The trip was coming to an end and we were both sad and happy about it. Happy because we’d finally be back to civilisation, to our families and sad because, lets face it, we were having way too much fun.
We got up early and since the plan was to reach srinagar by afternoon, we had to be quick. We tied the luggage to the bikes, made a few quick calls back home to let them know we’re safe. Kargil was the hotbed of activity during the Indo-Pak war in 1999, otherwise known as the Kargil war, and our families back home were rightfully worried when we didn’t get in touch at all after leaving Leh.
Kargil is a major military base and the town has Army presence all over. There are points in the town where the enemy (Pakistan) posts are visible and signs like the one below have been put up to warn visitors of the presence of the Pak army.
We had decided to stop for breakfast at a place called Dras, about 50 kms from Kargil. Dras is believed to be the second coldest inhabited place in the world, based on the temperature recorded on 9th Jan ’95, -60 degrees centigrade.
We had a quick breakfast at Dras and moved on. The ascent for the Zojila pass starts soon after Dras and the roads were nice and smooth, that is till the actual climb started, and Apjoo even managed to take some time out to pose with some local kids 🙂
As for the actual pass, the road was almost non existant and it looked like the BRO was trying to make this into an all weather road. They were making the new roads with square blocks of stone which hopefully would be able to withstand the harsh winter that Zojila pass sees. The Zojila pass stands as the entry to the Kashmir valley and lets the valley retain a distinctive green color all year round which is very different from the rugged moonscape of the other side.
The Zojila is also a very important pass for the Indian Army since this serves as the gateway to the Dras/Kargil and Leh regions from the Kashmir side. During the Kargil conflict the Pakistani Army tried to capture points overlooking the highway which runs over this pass and onto Dras and Kargil as that would have meant essentially blocking the supply of essential goods to this region and eventually taking control. The Indian Army, of course, managed to win back all the positions and is now stationed at all the high altitude posts all year round. At Dras, the Indian Army has built a monument dedicated to the memory of the soldiers who fought and laid down their lives in the Kargil conflict. The memorial is built on a piece of land just outside Dras, and in the shadow of the Tololing and Tiger hill ranges which saw a major part of the Kargil conflict.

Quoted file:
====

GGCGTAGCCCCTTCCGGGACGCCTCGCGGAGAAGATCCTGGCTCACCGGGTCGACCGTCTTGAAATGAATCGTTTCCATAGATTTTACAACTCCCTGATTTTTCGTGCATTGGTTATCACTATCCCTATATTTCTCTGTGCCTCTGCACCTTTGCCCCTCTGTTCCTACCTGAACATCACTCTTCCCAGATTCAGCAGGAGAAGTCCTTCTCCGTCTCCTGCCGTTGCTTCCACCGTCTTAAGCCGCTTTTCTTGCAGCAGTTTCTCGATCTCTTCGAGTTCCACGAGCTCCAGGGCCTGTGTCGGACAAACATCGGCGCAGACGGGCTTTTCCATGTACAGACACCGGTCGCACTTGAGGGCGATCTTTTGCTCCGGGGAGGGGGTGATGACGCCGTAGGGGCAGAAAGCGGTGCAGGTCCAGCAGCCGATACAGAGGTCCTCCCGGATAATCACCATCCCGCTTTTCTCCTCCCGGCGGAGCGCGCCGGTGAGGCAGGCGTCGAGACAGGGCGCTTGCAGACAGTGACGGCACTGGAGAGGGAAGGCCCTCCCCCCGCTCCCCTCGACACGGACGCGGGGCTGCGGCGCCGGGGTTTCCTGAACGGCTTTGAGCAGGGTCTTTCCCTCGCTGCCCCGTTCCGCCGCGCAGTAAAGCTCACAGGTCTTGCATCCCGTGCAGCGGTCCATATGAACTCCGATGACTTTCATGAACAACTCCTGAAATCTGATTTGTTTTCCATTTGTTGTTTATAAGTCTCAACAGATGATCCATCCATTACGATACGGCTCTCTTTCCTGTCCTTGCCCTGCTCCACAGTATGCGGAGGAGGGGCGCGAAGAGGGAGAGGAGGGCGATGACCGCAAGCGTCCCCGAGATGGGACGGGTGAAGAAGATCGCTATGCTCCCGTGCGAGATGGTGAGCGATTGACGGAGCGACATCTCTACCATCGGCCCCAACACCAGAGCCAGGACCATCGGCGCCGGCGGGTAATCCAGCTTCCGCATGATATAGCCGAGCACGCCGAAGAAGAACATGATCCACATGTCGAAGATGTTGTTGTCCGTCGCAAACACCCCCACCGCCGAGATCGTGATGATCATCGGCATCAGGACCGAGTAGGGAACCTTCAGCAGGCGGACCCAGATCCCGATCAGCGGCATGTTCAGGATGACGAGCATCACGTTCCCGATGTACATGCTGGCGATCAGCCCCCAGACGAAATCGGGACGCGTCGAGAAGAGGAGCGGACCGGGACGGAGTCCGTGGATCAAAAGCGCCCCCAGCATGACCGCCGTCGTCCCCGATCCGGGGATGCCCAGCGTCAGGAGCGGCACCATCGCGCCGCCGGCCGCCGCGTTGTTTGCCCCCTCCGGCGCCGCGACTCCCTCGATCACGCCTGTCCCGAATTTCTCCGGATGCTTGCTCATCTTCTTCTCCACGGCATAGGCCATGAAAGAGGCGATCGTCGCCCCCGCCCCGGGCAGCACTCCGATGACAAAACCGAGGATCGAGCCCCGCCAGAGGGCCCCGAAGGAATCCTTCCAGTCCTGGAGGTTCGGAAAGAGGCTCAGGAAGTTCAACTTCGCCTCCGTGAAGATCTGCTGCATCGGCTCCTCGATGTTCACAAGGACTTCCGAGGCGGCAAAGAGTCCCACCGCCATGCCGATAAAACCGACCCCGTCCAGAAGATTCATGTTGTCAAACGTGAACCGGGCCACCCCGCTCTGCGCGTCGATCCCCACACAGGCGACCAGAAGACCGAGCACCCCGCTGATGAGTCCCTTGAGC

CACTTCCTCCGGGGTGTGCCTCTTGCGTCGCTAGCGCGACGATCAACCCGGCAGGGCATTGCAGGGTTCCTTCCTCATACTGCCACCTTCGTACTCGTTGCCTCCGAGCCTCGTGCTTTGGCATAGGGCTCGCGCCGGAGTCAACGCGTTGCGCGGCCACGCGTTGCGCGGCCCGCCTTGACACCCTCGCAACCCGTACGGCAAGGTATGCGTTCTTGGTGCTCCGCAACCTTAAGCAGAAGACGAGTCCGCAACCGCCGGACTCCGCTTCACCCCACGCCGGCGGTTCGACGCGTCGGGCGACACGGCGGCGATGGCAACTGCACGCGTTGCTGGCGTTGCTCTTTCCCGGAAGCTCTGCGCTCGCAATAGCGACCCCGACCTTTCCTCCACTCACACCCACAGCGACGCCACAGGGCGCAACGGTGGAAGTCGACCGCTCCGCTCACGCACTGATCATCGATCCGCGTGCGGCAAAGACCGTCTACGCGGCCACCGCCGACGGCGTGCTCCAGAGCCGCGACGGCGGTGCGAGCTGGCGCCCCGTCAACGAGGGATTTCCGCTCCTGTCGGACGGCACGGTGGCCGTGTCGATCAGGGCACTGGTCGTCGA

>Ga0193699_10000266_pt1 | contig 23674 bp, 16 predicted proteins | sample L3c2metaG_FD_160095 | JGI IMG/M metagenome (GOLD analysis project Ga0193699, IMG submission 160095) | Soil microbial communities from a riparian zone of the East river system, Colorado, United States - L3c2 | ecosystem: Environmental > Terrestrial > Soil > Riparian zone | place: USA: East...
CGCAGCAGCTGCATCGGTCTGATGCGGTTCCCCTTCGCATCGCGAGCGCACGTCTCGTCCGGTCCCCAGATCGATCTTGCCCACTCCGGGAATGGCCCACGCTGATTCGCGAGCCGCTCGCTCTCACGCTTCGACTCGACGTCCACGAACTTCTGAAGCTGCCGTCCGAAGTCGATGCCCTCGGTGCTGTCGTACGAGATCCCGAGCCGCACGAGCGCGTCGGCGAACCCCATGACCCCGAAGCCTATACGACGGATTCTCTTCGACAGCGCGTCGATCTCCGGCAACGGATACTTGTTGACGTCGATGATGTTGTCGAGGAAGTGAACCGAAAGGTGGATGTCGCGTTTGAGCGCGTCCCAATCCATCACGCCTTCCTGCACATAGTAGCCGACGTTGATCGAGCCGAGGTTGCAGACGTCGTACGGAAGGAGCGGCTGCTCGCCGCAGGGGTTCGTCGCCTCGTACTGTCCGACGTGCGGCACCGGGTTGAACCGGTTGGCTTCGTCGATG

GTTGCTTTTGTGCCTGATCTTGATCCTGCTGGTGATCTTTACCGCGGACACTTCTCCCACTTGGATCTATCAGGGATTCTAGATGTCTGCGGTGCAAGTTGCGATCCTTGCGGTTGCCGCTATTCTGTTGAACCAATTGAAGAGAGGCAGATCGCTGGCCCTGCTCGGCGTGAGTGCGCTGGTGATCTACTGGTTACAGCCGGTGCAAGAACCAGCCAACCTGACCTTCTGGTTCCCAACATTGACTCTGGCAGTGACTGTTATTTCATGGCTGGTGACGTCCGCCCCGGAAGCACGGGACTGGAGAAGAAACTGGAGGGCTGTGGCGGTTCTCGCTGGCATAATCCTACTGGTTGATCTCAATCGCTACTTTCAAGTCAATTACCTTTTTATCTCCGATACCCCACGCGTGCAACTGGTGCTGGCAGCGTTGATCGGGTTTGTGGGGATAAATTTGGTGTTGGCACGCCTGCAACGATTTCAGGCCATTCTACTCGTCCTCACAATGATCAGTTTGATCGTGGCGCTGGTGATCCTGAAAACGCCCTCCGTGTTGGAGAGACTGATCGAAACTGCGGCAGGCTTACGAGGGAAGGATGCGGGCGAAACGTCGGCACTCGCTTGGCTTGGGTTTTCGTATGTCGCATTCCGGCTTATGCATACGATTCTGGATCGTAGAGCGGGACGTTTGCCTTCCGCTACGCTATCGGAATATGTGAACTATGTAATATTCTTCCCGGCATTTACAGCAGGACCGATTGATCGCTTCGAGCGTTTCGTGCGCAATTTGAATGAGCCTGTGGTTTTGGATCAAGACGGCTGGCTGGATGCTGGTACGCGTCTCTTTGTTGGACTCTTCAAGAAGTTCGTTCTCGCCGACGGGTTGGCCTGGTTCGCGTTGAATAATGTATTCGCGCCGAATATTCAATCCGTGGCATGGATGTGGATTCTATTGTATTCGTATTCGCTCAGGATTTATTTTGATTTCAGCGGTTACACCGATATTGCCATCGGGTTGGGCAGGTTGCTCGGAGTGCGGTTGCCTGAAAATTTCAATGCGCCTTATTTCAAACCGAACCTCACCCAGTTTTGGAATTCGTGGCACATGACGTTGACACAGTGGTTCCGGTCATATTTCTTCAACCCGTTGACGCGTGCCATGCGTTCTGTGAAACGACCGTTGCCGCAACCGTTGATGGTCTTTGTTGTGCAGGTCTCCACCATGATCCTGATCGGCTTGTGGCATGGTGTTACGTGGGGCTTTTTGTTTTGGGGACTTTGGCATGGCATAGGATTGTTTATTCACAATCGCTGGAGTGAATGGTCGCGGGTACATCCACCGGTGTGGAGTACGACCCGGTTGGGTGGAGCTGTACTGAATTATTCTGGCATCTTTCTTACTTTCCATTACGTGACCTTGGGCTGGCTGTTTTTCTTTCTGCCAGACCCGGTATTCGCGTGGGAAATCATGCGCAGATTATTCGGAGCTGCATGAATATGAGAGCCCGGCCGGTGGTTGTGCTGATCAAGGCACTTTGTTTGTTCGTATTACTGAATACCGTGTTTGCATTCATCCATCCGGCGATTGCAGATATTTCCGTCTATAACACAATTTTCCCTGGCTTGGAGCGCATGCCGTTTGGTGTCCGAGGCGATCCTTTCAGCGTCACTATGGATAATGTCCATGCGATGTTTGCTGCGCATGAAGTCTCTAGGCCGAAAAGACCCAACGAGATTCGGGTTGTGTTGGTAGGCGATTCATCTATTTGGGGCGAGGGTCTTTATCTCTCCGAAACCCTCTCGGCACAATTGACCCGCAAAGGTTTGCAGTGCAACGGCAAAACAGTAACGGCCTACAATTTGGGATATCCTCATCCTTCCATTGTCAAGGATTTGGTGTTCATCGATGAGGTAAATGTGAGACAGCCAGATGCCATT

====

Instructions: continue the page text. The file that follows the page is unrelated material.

The Zojila pass as has been mentioned before is a strategic pass for the Indian Army and we were not allowed to stop at the top of the pass for too long, nor were we in the mood since, despite the beautiful scenery, the stone road was taking a toll on us. We kept moving stopping only for a couple of pics and that too without getting off the bike. As soon as you cross over Zojila, the scenery changes quite dramatically. The barren land gives way to a lush green valley.
The annual Amarnath pilgrimage was on at the time and the base camp for the pilgrimage was at the base of the Zojila, which could be seen as a colorful collections of tents from the top of the Zojila.
After we descended Zojilla we were caught in a stream of traffic either coming from Srinagar to the basecamp or going from the basecamp towards Srinagar. It was quite a challenge for us to navigate through this traffic since we had become used to just the 5 of us on road for miles with not even a human in sight.
We had a light lunch at a punjabi dhaba at pahalgam and then stopped only at Srinagar which was about 70kms from Pahalgam. Srinagar came across as just another small Indian city growing at a feverish pace, with no respenct for the architecture or aesthetics of the city. It is quite sad to see a lovely town like Srinagar being spoilt by all the developement taking place, but I guess its a good thing for the people of the city since development is what would bring tourism and the much needed revenue to this poor state grappling with Pakistan sponsored militancy since the last decade.
We stayed at the BB cantt. at Srinagar and let me tell you, I’ve seen a lot of secure cantonements in my time, but this one takes the cake. The place is a fortress. Even though we were supposed to stay inside the cantt and knew people inside, we still had to go through all the security procedures which included sniffer dogs, bomb squads and the works. It took us almost three hours to get in after depositing our mobile phones, cameras and any other objectionable stuff that we had. I was pretty impressed with the security arrangements.
We ended the day with a nice contenental dinner and a bottle of chilled beer.